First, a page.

You might run into this one from time to time. I know it has bitten a LOT of people and it’s not intuitive at all.
In a new desktop app add a new Class. The default name of Class1 will work fine. And create a new subclass of this. Again the default of CustomClass1 will work fine.
Then in the default window add the open event handler. In there put these few lines of code.
Dim c As Class1 c = methodThatCreatesSubclassInstance foo(c)
Then add two methods to Window1
The first should be defined as
Private Function methodThatCreatesSubclassInstance() as Class1 Return New CustomClass1 End Function
And then we need two versions of Foo
Private Sub foo(c as Class1) Break End Sub Private Sub foo(c as CustomClass1) Break End Sub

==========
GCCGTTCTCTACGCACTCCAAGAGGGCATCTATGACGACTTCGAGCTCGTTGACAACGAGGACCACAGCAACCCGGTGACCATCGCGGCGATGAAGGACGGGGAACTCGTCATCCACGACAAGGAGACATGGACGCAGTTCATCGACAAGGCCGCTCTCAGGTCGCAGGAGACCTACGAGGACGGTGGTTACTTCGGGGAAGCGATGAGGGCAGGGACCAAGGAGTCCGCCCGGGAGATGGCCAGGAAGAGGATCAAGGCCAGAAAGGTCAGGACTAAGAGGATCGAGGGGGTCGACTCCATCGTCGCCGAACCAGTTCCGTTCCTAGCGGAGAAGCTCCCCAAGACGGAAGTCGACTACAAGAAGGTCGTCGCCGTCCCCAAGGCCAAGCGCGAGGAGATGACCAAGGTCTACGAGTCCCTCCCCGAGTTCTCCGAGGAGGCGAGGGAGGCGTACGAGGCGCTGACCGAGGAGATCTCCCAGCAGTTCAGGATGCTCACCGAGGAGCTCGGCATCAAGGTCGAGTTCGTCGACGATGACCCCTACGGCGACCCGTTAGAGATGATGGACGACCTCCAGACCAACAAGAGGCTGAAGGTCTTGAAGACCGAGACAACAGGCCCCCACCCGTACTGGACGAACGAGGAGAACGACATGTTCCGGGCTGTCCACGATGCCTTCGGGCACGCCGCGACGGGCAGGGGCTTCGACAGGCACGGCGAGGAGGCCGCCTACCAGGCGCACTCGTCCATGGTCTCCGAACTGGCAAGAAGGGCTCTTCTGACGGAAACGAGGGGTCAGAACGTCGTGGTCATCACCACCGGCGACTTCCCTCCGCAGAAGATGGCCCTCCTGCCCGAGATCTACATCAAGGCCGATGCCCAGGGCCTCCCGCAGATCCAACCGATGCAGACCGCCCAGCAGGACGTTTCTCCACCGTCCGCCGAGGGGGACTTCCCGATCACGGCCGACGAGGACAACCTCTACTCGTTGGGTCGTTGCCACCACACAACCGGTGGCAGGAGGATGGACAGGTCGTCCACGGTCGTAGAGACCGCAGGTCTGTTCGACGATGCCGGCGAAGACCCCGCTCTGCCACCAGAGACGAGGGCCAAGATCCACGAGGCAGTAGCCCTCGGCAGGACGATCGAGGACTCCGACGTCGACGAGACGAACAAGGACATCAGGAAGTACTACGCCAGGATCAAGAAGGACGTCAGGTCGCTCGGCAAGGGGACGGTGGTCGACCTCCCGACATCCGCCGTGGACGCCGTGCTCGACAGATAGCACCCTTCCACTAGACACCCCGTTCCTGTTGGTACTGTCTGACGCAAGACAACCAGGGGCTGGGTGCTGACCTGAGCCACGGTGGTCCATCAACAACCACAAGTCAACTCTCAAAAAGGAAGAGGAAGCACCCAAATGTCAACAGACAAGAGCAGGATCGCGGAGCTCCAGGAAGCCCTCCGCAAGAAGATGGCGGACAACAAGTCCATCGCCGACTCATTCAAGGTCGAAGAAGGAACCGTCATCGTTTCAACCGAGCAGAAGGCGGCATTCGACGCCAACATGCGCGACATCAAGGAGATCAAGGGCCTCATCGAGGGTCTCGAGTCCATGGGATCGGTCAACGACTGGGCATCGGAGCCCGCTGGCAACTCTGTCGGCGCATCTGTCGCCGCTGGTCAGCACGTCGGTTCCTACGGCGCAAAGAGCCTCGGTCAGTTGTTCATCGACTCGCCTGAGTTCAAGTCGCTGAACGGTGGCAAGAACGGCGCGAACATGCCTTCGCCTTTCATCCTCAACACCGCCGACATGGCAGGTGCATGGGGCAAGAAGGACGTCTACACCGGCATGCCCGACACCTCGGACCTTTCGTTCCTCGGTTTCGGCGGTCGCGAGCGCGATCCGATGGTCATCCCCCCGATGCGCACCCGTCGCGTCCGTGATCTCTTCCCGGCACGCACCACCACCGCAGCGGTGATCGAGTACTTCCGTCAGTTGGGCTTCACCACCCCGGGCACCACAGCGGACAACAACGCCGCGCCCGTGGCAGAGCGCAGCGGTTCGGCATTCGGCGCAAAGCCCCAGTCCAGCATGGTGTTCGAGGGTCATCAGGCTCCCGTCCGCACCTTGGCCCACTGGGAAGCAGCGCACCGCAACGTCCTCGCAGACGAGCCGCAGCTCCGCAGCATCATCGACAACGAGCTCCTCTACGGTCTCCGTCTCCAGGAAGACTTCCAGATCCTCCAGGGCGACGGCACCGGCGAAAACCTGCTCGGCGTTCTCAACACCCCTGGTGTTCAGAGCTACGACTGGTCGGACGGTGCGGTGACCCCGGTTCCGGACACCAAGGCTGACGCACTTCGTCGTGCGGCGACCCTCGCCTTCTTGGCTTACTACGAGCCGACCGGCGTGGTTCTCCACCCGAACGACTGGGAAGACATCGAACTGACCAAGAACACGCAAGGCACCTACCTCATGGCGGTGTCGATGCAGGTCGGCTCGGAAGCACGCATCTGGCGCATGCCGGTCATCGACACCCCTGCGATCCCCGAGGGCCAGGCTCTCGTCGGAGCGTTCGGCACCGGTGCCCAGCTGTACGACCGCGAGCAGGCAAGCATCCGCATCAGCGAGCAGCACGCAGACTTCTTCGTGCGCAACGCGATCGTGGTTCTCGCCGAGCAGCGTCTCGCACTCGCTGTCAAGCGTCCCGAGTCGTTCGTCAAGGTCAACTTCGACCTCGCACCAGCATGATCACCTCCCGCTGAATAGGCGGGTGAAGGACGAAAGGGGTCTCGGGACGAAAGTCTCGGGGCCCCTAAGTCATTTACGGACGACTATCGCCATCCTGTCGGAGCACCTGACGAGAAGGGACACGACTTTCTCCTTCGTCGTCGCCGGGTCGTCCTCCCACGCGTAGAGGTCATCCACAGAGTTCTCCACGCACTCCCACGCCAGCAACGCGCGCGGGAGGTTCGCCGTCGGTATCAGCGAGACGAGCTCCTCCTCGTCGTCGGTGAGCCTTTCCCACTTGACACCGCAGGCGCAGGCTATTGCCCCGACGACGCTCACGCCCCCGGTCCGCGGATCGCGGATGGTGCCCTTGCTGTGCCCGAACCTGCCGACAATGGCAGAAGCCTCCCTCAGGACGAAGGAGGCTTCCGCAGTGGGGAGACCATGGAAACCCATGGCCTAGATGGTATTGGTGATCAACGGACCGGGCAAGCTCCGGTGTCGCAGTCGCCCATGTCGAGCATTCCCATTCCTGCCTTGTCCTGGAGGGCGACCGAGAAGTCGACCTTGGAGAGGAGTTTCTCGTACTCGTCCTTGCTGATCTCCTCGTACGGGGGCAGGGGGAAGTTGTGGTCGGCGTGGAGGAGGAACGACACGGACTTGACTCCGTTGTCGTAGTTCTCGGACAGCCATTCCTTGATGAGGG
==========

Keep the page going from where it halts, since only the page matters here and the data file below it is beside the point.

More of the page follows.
Thats it. If you run this you might think that because methodThatCreatesSubclassInstance returns a CustomClass1, which you can see in the debugger at runtime, that the sub that takes a CustomClass1 would be the one that is called.
And you might try various tricks to make that happen like changing the return type of methodThatCreatesSubclassInstance to be CustomClass1.
Short of explicitly casting, which you really might want to avoid, you’ll find that the version of Foo that takes a Class1 parameter is the one that gets called.
And this is something I’ve long considered a bug. But various compiler engineers have disagreed 🙁
The important thing here is not the runtime type that the variable c holds. At runtime you can inspect it and see that it has exactly what we expected – an instance of CustomClass1.
What IS important is the declared type of c – a Class1. And the compiler decides, at compile time, that the version of Foo that should be used is the one that has a Class1 parameter.
Careful out there.